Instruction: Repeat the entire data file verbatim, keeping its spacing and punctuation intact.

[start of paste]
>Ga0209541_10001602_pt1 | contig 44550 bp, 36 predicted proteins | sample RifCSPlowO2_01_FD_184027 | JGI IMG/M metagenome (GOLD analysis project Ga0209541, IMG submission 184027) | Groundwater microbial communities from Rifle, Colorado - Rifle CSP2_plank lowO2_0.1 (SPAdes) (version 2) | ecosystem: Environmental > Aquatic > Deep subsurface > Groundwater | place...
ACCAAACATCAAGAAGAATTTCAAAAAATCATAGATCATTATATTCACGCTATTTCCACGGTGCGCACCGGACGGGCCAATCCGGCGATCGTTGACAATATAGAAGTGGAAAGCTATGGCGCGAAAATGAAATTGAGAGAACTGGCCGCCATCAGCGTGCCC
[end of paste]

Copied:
>Ga0209541_10001602_pt1 | contig 44550 bp, 36 predicted proteins | sample RifCSPlowO2_01_FD_184027 | JGI IMG/M metagenome (GOLD analysis project Ga0209541, IMG submission 184027) | Groundwater microbial communities from Rifle, Colorado - Rifle CSP2_plank lowO2_0.1 (SPAdes) (version 2) | ecosystem: Environmental > Aquatic > Deep subsurface > Groundwater | place...
ACCAAACATCAAGAAGAATTTCAAAAAATCATAGATCATTATATTCACGCTATTTCCACGGTGCGCACCGGACGGGCCAATCCGGCGATCGTTGACAATATAGAAGTGGAAAGCTATGGCGCGAAAATGAAATTGAGAGAACTGGCCGCCATCAGCGTGCCC